Myelinated A-delta fibers
Unmyelinated C fibers
Any sensory fiber with a low pain threshold
The reticular formation
The corticospinal tract
The spinothalamic tract
The relevant dermatome
At the synapse by the entry of other sensory impulses
By the stress response
By the administration of morphine directly into the spinal cord
By referring the pain to other parts of the body
Subjective pain response
Depression and debilitation
A perception of increased generalized pain and discomfort
Fatigue and lower pain tolerance
A stress response
Pain receptors that are stimulated by thermal, chemical, or physical means
Spinal nerves that conduct impulses from specific areas of the skin
Responsible for the state of arousal with pain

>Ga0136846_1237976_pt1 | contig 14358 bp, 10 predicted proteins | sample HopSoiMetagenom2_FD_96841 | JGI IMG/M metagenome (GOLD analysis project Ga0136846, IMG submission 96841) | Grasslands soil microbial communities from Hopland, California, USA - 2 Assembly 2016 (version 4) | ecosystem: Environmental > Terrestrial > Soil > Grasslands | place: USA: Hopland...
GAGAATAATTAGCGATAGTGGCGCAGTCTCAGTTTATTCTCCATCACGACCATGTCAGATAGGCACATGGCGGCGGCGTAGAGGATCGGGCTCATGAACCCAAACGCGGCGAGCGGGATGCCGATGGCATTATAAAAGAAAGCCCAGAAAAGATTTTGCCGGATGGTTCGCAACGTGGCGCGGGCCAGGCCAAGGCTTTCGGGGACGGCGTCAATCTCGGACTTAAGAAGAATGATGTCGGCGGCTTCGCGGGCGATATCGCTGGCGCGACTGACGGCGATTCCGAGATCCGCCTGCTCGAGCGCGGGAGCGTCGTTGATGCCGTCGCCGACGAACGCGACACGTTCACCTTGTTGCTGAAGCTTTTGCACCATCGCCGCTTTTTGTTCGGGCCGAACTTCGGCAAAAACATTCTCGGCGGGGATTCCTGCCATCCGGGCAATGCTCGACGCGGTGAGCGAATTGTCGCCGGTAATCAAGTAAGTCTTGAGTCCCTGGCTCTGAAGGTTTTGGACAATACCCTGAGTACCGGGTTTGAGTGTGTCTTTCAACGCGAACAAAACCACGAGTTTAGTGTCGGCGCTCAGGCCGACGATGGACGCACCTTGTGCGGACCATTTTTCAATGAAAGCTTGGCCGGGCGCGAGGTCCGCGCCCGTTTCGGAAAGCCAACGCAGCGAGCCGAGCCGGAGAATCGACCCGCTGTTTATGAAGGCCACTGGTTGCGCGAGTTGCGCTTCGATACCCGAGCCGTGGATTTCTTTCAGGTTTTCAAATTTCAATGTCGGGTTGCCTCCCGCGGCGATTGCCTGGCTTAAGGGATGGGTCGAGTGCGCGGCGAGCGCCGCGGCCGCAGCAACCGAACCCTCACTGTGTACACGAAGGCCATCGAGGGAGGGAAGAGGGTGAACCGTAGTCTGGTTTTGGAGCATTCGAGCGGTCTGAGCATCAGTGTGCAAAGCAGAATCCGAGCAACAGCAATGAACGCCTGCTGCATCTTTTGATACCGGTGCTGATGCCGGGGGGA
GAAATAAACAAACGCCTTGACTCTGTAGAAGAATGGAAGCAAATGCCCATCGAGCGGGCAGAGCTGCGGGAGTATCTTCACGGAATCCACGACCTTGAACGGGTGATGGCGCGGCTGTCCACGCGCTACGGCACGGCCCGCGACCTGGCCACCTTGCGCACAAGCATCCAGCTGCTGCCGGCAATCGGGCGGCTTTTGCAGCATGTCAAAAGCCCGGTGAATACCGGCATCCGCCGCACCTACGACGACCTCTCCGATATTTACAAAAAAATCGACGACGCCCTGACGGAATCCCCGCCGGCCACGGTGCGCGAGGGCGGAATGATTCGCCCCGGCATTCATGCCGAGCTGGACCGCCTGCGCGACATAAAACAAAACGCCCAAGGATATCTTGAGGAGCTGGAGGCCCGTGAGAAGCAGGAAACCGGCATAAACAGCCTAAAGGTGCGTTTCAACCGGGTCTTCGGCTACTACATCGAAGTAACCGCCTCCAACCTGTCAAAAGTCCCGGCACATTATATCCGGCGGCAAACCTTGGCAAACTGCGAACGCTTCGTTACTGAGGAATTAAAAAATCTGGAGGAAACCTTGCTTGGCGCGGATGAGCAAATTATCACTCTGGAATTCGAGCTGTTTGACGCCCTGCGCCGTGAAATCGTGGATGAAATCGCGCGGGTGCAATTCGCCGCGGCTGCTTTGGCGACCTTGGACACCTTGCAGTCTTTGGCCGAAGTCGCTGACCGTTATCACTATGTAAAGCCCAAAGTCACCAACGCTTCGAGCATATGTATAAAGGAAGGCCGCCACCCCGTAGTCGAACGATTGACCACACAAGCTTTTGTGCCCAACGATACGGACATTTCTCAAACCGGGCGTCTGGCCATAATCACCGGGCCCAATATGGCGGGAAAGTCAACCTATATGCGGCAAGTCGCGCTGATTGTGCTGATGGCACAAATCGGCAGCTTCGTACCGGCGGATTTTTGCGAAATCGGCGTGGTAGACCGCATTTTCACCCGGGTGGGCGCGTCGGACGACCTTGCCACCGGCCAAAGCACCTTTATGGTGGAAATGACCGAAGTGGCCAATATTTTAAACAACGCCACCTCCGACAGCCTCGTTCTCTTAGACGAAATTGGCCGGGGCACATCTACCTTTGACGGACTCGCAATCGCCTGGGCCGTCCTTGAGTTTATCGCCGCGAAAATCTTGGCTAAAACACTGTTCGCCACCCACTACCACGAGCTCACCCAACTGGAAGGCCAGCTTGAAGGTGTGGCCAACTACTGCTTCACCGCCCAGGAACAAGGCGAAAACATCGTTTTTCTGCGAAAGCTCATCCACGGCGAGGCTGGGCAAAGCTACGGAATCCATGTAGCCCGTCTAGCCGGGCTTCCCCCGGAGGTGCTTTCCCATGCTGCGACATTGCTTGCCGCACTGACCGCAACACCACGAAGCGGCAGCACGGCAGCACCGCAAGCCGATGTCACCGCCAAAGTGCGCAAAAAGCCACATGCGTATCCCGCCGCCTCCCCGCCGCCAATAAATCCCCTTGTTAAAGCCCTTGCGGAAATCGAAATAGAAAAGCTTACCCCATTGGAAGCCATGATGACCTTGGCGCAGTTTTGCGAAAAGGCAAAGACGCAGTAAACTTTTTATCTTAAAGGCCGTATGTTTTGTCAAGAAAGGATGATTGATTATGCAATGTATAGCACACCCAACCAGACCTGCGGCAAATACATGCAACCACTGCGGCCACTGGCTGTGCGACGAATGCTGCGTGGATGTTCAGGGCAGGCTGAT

Useful in localizing pain to a specific area of the body
Pain that is perceived as occurring in an amputated limb
Severe pain that cannot be controlled by medication
Pain perceived as coming from a source other than the actual source
Pain coming from a specific dermatome
The brain is more aware of pain impulses when the reticular activating system is depressed.
Acute pain does not cause a reflex response at the spinal cord synapses.
Young infants respond to pain with tachycardia and increased blood pressure.
Chronic pain is easier to tolerate without negative effects.
Pain caused by inflammation
Pain in young infants
Intravenous general anesthesia